Development 12/2014; 142(2). DOI:10.1242/dev.118307 · 6.46 Impact Factor
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    • "The TI domain interacts with the TA domain and masks residues relevant for TA, thus suppressing TAp63-mediated TA [Yang et al., 1998; Serber et al., 2002]. Some genotype–phenotype correlations, such as EEC syndrome associating with mutations in the DBD, and RHS and AEC syndromes with mutations preferentially clustering in the SAM and TI domains [Rinne et al., 2009; Clements et al., 2010], suggest a complex and heterogenous pathogenesis for the TP63-related disorders. We report on a 3-month-old boy and his affected mother displaying a highly variable phenotype and sharing a previously unreported TP63 mutation. "
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    ABSTRACT: Heterozygous mutations in TP63 cause a wide spectrum of autosomal dominant developmental disorders variably affecting skin, limbs, and face. TP63 encodes p63, a protein expressed in two main isoforms (Tap63 and ΔNp63) with critical roles in both cell differentiation and development. Some analyses suggest a relationship of the mutation site to the observed clinical picture, although this link is inconsistent. This suggests an appreciable phenotypic continuity within the TP63-related disorders. We report a 3-month-old boy ascertained for congenital scalp erosion and mild features of ectodermal dysplasia. His mother showed full-blown characteristics of Rapp-Hodgkin syndrome plus intense abdominal and popliteal freckling. Molecular investigation identified the novel TP63 mutation c.1697delG. We used a luciferase reporter assay to compare the effects on the p63 transactivation (TA) activity of c.1697delG with that of the p.Arg280Cys and p.Gln634X mutations, associated with ectrodactyly-ectodermal dysplasia-cleft lip/palate syndrome and isolated split hand/foot malformation, respectively. These results demonstrated complex behavior of c.1697delG in the TA of genes involved in epidermal differentiation and development and shed further light in the physiopathology of TP63-related disorders.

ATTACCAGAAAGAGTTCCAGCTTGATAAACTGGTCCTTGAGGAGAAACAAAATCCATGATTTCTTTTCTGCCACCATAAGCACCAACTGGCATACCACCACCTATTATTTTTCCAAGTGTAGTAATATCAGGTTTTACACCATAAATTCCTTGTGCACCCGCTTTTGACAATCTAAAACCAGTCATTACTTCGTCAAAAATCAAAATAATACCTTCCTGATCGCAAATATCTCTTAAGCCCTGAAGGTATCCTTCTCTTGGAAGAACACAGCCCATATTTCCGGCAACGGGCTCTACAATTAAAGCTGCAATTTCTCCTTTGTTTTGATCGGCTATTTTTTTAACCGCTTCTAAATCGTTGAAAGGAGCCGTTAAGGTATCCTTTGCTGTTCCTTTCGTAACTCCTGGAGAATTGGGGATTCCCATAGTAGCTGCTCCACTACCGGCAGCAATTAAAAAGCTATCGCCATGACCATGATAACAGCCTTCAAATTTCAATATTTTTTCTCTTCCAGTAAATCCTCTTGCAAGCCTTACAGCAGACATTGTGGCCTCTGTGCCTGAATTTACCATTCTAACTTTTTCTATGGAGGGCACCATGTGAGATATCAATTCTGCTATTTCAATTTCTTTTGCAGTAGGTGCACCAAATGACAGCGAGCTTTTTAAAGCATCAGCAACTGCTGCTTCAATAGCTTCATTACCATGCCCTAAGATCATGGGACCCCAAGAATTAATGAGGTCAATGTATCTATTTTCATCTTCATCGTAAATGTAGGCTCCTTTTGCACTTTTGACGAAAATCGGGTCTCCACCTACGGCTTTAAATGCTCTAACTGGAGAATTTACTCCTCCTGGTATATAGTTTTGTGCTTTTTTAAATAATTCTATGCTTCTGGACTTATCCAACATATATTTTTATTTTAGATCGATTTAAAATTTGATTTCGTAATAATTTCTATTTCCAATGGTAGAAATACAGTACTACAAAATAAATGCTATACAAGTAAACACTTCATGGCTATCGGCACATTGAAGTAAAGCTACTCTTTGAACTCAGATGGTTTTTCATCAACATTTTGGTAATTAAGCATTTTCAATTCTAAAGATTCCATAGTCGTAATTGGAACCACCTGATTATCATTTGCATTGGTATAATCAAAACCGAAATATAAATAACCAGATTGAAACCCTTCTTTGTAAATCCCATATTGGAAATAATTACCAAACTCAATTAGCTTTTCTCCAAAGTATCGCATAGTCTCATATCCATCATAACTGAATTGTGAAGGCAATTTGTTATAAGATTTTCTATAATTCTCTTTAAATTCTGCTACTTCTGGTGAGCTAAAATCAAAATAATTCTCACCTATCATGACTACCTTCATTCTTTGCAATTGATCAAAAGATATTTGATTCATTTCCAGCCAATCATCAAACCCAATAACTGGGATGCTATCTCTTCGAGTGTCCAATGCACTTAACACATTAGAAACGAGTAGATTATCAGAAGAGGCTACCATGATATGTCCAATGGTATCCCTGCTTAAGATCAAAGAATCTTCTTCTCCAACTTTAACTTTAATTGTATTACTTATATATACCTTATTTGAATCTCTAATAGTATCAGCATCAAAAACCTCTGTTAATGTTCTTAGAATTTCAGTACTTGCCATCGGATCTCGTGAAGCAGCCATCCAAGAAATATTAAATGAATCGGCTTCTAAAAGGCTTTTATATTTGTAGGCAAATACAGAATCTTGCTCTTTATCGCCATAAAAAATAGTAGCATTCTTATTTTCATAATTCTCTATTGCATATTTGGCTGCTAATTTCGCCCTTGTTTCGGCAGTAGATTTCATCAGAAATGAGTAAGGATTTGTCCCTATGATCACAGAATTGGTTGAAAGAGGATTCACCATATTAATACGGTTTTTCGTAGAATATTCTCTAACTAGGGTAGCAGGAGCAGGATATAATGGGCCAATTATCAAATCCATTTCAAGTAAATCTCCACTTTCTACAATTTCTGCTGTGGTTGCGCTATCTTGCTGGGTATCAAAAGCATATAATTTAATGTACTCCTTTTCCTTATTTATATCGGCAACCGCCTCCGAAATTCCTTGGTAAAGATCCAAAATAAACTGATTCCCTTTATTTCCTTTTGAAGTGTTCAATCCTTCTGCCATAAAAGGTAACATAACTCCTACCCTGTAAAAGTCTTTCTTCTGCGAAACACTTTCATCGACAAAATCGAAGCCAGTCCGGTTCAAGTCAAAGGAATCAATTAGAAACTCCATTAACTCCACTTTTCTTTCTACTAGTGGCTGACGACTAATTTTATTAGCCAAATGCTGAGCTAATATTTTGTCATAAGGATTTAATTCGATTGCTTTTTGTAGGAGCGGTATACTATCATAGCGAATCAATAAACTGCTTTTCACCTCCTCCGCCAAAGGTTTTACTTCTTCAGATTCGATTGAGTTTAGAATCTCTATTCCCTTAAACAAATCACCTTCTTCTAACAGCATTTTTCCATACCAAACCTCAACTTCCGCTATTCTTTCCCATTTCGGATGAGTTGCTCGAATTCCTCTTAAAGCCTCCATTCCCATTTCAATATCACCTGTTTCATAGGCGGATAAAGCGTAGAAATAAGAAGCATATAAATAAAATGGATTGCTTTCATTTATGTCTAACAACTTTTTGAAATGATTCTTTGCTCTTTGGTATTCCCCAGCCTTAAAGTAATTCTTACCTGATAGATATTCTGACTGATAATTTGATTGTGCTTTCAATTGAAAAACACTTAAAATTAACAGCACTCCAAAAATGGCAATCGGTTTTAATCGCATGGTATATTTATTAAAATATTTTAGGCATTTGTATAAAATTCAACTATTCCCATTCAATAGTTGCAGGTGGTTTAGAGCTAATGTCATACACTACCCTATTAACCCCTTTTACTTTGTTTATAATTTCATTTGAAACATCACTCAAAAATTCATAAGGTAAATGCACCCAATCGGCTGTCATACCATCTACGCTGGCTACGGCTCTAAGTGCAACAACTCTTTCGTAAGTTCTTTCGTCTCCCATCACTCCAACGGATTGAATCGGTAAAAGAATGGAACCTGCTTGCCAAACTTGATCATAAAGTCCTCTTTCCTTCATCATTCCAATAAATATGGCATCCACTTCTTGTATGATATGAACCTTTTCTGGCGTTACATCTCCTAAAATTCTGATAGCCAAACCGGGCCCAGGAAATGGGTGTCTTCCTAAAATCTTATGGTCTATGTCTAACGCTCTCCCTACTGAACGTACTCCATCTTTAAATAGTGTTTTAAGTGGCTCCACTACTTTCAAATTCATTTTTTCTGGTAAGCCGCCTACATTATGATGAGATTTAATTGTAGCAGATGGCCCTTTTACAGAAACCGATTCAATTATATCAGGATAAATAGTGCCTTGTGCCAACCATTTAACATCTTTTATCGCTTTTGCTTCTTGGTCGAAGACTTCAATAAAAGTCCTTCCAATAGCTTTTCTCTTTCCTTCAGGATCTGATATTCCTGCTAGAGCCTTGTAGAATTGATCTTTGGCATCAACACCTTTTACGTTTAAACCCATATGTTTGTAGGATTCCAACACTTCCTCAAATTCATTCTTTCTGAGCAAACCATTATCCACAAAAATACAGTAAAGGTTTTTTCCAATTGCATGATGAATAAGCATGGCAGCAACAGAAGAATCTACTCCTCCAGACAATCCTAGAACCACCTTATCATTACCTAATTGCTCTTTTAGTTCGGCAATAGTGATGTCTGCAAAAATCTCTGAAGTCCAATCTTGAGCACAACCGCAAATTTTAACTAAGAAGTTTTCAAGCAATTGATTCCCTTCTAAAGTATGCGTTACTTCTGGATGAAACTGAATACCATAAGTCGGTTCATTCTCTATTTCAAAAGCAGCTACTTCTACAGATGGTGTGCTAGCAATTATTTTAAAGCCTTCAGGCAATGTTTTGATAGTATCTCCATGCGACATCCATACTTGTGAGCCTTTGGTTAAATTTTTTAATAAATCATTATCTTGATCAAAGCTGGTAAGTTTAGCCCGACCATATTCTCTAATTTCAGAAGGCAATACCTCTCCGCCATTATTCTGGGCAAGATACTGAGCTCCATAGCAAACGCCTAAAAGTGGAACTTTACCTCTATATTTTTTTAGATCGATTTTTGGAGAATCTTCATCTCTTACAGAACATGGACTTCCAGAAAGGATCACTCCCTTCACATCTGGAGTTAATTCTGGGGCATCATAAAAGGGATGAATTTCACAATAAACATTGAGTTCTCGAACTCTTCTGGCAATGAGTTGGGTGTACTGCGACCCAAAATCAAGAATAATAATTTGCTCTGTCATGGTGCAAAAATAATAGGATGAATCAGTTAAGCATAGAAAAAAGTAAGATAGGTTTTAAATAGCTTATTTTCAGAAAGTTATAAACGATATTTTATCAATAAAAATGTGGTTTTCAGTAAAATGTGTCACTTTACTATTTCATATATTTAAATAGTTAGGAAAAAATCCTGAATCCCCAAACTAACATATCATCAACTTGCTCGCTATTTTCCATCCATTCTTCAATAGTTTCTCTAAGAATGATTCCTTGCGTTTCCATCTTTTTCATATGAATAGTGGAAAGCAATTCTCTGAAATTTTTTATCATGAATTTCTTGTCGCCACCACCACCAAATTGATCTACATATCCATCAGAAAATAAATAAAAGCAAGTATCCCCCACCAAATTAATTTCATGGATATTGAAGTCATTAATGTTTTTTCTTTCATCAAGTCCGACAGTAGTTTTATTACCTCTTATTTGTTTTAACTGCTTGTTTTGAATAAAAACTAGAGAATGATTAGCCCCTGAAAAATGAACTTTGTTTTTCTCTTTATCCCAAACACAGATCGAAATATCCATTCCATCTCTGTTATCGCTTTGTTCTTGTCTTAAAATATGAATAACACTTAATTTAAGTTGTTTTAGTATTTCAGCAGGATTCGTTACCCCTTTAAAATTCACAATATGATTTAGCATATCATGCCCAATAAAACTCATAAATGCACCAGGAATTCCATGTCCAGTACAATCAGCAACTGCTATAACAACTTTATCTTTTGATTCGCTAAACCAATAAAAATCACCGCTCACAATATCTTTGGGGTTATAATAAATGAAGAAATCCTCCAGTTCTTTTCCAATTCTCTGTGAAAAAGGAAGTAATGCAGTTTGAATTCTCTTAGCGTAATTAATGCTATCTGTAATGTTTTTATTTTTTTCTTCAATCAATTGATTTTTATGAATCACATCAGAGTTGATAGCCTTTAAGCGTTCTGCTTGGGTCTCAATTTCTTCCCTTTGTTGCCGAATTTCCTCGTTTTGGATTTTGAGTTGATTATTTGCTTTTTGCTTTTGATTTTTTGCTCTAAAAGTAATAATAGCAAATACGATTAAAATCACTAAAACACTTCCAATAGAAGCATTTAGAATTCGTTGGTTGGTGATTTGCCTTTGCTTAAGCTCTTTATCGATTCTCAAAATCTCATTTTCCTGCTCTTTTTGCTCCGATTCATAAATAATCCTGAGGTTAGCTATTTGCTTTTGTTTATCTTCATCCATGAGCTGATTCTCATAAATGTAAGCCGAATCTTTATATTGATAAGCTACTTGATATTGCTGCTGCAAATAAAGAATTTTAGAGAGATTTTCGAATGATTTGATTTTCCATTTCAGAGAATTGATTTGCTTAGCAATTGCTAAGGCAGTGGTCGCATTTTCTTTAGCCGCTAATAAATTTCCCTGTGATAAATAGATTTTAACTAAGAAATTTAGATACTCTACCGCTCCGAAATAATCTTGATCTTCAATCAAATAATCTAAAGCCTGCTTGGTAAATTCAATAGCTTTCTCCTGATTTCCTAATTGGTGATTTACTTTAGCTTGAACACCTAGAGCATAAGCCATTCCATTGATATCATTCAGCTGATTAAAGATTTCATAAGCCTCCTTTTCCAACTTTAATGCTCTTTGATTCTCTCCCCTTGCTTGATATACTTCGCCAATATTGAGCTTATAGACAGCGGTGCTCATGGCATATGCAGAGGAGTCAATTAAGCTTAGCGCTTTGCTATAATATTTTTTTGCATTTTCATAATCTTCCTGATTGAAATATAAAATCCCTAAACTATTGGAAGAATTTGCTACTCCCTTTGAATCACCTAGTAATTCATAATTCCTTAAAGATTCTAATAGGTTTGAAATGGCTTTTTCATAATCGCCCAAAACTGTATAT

American Journal of Medical Genetics Part A 12/2011; 155A(12):3104-9. DOI:10.1002/ajmg.a.34335 · 2.16 Impact Factor